Berlin (dpa) – Any solid state drive is going to lose some of its zip as it gets older, but just about any of them will last longer than the life-span advertised by the manufacturer, a test by technology portal Techreport.com indicates.
Solid state drives, which use no moving parts, can only have data overwritten in their memory cells a limited number of times before the cells stop working properly, meaning the data they’ve stored is lost.
Techreport.com took six devices – all from major names – and tested them to death. All lasted much longer than guaranteed.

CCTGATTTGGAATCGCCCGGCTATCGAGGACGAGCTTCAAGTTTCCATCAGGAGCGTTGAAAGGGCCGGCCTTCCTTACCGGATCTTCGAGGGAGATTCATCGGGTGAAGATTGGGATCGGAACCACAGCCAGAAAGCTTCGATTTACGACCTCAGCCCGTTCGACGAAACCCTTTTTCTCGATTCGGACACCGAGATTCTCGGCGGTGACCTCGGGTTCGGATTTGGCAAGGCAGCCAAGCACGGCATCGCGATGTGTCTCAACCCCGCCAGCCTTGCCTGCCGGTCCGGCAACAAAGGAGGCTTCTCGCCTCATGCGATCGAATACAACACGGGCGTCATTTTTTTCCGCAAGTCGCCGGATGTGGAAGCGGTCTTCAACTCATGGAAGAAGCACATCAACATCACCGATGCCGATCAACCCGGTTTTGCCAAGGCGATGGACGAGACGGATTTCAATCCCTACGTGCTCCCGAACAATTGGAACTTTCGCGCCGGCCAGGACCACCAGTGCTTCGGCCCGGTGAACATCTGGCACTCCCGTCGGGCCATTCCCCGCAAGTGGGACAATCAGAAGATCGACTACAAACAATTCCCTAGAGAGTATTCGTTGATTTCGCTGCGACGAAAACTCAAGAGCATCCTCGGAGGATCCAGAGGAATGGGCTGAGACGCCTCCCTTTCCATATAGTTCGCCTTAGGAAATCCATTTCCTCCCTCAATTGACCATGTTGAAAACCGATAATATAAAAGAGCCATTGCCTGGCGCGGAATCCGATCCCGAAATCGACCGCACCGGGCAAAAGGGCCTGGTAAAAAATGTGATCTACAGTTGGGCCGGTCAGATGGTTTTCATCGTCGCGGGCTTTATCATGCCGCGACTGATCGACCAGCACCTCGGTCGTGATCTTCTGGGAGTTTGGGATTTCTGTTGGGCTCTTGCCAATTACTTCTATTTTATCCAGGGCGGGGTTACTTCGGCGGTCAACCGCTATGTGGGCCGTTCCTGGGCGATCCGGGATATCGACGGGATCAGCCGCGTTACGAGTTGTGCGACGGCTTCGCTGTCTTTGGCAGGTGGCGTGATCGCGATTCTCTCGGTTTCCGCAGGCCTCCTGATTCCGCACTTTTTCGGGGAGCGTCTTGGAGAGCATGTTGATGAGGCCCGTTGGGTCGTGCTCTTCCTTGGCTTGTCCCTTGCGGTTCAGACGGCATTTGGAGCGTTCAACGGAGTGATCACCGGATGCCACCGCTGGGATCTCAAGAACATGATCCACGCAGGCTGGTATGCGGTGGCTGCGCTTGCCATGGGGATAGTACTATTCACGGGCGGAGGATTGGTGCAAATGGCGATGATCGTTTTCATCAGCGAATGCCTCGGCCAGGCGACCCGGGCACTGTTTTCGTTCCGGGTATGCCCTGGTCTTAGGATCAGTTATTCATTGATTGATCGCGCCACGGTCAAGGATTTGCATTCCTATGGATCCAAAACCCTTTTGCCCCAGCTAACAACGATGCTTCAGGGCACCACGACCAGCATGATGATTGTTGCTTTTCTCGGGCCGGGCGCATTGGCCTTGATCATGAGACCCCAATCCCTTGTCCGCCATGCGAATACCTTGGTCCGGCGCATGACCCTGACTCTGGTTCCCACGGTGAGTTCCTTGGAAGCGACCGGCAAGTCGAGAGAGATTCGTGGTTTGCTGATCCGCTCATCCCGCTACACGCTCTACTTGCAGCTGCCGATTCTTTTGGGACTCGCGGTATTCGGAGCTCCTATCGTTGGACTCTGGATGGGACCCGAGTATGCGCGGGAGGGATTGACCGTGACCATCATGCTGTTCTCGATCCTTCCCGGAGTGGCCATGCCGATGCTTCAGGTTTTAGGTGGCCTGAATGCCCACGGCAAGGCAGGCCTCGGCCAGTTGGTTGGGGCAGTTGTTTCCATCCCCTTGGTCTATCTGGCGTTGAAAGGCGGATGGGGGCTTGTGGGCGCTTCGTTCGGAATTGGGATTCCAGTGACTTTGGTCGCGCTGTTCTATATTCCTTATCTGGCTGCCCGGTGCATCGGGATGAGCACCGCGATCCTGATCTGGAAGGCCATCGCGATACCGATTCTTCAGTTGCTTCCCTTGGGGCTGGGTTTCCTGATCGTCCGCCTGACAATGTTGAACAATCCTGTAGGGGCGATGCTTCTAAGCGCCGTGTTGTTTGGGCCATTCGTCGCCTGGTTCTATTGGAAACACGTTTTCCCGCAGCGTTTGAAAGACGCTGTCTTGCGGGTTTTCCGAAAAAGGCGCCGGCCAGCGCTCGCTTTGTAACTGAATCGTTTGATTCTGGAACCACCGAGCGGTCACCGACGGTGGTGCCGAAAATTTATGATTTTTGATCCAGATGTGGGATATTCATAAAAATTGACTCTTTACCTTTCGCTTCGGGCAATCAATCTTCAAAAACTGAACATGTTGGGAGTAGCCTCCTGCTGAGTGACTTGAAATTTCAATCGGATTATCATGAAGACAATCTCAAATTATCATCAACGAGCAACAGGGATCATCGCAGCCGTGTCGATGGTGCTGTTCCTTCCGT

Two models even cracked the boundary of two petabytes (about 2,000 terabytes) worth of overwrites.
Under normal conditions, where files are not constantly deleted and replaced, a standard user would need 1,000 years to reach that upper limit of data overwrites.
The first device flopped at 728 terabytes. Another automatically turned itself off after 750 terabytes of overwriting. In each case, warnings popped up about the drive failing long before any data was considered unsalvageable by testers.
Since they don’t use rotating magnetic discs and are considered more durable, SSDs are becoming ever more popular. They are growing more common in more expensive computers, but they are more expensive than normal drives.